Garcia: S.F.'s transit obsession 

As an N-Judah streetcar approached her stop at Ninth and Irving this week, Debbi Sims said what a lot of people in her neighborhood have been thinking the past few months.

"Victory," she said. "Victory at last."

With relatively little fanfare — and not too many delays — Sims’ Muni Metro line and the J-Church line returned to their old routes this week, ending a period of simmering frustration with city transportation officials who tinkered with commute lines when they opened the new T-Third streetcar in April.

For Sims, it meant one less transfer stop to her job in South Beach and one more reminder of why Muni is the common link between all San Franciscans — and too often a source of their anger.

"When they changed the routes, I was late for work every day for more than a week," Sims said. "And if you don’t think things like that upset people, you can just talk to my bosses."

Yet there’s really no need. As the Muni woes caused by the T-Third line’s April introduction proved, there’s nothing quite like a major disruption in The City’s public transportation system to get the mayor’s attention. And if there’s anything that the restoration of the old N-Judah and J-Church routes proved, it’s that a few thousand phone calls, e-mails and letters can do wonders when it comes to changing course. As former Mayor Willie Brown learned rather vividly during his first years in office, to ignore Muni is to invite disaster.

I’ll never forget the day when I hopped on the Metro to attend Brown’s first State of the City speech and the streetcar got stalled in the Twin Peaks tunnel for 25 minutes. Brown not only came to regret his infamous "I’ll fix Muni in 100 days" boast, it became a continual drag on his legacy.

Newsom, who is running for re-election this year against a field of rumor and speculation, knows full well that Muni’s status is one of the chinks in his armor, and he’s been all but obsessed with it. But tinkering with the system is a path fraught with peril — as he discovered when the T-Third was introduced.

At that time, the idea to turn the N-Judah cars back at Embarcadero Station seemed like a good solution to get more cars headed back to the avenues — except that it ended up jamming a bunch of lines through a single portal and created a major bottleneck. And it also forced passengers like Sims to sit and fume at a stop waiting for another train, whereas before she had a straight shot to her destination.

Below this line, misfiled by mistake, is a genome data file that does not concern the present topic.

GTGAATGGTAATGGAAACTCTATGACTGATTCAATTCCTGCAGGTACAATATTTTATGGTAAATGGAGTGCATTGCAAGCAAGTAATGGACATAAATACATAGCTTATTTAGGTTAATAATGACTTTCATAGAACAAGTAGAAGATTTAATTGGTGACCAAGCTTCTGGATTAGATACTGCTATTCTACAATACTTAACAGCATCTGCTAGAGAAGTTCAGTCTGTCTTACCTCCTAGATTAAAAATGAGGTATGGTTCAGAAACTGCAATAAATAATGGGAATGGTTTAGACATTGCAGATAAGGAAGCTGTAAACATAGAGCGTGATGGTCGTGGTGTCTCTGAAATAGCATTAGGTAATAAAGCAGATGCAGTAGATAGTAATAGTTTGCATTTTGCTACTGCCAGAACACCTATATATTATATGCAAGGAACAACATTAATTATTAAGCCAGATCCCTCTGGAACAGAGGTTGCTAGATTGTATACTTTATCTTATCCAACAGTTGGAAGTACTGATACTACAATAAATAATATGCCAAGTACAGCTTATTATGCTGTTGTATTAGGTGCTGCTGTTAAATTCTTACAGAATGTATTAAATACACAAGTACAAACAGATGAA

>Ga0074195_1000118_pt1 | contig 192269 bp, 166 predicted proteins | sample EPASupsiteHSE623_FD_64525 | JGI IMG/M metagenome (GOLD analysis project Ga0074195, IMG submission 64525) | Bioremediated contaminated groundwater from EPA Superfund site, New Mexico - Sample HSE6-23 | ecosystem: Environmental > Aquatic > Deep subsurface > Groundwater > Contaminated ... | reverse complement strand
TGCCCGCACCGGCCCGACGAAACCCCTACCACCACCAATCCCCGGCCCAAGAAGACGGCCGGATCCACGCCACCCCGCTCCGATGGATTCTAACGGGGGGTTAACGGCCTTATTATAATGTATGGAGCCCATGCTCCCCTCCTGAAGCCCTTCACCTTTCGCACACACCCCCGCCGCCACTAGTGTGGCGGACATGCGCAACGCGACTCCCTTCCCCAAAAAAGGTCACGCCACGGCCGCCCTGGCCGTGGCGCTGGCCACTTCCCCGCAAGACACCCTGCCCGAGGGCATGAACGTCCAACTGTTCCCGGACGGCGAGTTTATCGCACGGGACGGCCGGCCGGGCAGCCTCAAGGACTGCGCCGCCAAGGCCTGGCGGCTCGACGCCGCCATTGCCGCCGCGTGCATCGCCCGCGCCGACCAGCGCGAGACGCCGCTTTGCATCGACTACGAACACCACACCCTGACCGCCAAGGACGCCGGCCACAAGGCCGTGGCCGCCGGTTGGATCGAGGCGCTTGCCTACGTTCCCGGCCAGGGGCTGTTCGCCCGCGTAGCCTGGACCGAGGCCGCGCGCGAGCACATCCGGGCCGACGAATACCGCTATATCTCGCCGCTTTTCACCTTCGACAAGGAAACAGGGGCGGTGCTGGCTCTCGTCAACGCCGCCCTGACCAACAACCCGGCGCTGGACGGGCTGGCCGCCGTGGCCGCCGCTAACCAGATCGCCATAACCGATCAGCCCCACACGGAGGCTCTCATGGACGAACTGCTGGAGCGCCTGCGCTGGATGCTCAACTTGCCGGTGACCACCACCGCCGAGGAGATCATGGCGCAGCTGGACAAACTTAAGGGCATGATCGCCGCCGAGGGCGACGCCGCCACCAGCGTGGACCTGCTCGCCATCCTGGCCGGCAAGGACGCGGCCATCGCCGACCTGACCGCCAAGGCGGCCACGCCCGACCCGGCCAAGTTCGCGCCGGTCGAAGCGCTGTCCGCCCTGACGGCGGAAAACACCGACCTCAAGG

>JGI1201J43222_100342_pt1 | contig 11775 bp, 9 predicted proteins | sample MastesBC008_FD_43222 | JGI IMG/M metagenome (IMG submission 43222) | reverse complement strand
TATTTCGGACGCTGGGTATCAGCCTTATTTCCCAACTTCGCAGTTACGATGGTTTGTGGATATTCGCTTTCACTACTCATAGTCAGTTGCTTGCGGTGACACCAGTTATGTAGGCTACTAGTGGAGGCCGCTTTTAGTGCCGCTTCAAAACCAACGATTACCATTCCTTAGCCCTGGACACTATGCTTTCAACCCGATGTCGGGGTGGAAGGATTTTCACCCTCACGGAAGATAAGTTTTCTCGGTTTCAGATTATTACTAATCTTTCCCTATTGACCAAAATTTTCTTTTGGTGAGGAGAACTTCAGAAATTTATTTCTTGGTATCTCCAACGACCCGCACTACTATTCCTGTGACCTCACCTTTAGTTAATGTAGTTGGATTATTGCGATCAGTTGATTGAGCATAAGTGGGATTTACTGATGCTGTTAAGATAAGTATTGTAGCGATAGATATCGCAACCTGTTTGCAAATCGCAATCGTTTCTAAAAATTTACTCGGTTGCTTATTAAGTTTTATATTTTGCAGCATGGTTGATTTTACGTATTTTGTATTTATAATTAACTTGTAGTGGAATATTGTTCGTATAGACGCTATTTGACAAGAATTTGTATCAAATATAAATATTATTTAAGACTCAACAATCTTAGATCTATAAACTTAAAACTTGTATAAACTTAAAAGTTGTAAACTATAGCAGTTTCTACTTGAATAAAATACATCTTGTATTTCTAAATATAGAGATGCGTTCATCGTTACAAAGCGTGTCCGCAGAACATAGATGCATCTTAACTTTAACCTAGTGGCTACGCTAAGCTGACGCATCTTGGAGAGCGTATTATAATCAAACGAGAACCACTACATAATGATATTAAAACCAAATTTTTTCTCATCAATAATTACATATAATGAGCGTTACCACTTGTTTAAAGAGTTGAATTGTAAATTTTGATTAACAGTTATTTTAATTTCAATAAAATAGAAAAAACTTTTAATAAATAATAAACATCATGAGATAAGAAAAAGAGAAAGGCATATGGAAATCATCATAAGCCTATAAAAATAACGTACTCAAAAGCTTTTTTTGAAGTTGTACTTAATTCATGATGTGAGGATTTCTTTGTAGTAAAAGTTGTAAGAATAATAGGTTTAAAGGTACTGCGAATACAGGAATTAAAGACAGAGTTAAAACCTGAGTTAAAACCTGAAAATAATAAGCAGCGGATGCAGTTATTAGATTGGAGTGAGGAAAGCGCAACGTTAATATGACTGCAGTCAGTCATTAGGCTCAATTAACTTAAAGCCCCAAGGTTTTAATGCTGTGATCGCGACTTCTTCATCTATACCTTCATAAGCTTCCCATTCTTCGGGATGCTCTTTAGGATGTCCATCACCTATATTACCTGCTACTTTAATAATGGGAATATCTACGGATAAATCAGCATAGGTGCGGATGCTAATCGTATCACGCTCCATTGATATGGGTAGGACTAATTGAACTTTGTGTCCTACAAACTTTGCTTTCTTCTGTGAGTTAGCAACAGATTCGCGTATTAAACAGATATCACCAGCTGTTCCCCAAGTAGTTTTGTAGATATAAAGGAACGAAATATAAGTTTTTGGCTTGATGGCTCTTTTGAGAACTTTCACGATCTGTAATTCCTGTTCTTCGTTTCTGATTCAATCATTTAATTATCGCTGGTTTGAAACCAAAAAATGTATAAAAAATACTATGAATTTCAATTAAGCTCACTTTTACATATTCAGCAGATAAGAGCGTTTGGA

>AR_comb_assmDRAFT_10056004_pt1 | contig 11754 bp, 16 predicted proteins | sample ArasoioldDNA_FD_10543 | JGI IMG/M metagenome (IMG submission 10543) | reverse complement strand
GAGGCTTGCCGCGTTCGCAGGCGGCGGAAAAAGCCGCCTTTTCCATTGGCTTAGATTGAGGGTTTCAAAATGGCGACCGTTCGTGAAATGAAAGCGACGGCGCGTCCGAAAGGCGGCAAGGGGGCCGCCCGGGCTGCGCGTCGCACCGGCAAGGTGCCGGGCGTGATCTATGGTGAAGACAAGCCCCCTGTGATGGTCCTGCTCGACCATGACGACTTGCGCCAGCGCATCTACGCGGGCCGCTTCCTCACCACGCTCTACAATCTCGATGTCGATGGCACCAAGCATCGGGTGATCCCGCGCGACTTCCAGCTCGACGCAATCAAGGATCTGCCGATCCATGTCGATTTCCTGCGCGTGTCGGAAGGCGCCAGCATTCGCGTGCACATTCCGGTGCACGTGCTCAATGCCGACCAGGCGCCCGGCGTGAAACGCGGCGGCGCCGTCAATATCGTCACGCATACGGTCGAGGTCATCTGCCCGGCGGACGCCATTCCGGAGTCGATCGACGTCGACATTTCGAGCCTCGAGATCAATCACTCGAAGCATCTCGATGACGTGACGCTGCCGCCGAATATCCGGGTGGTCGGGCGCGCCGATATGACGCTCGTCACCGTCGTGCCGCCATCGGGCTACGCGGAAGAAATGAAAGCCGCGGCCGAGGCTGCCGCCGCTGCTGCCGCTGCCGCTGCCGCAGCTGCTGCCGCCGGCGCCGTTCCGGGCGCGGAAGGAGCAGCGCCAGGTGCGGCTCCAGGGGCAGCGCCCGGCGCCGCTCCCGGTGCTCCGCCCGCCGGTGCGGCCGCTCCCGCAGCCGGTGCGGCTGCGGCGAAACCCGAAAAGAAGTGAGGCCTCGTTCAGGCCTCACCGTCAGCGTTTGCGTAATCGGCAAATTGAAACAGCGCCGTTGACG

And as is usually the case with Muni,undoing a mistake is not an overnight correction. Because of the need to recreate the schedules and staff them properly, it took two months for transit officials to restore the original runs.

So now it comes to pass, apparently, that the key finding in a long-awaited, $2 million study of ways to fix Muni will be to eliminate bus stops in order to make the public transportation system more efficient. And that may make a lot of policy sense — but politically the mayor knows it could fuel a rider revolt.

Newsom recently told The Examiner that no city the size of San Francisco has as many bus stops, which is why Muni is the slowest of all major public transit systems. Boston’s metropolitan system averages 18 miles per hour, New York averages 14 miles per hour and Muni crawls along at 8 miles per hour.

The public might understand intellectually that fewer stops would likely translate into faster service — a number of studies have shown that — but that doesn’t mean they have to like it.

Certainly history reveals that one stop removal can result in scores of protests. Three years ago a plan to speed up the 38-Geary route was dropped after residents complained about the elimination of some stops. Similar protests blocked changes along Polk Street.

In a town where people can get riled up over the removal of street garbage cans, the elimination of one bus stop can result in a major noontime rally.

Muni is not just on the top of Newsom’s list — it seems to head everybody else’s. One day last week, San Francisco’s 311 call center received close to 6,000 calls about Muni. I was told a good portion of them were just requests for information — and it may be partially related to the summer tourist season — but that’s a striking amount of dialing under any circumstances.

It just goes to show that Muni has always operated like a public obsession. You can try and fix it — but you’d better not mess with it too much.

Ken Garcia’s column appears Tuesdays, Thursdays and weekends in The Examiner. E-mail him at kgarcia@examiner.com or call him at (415) 359-2663.

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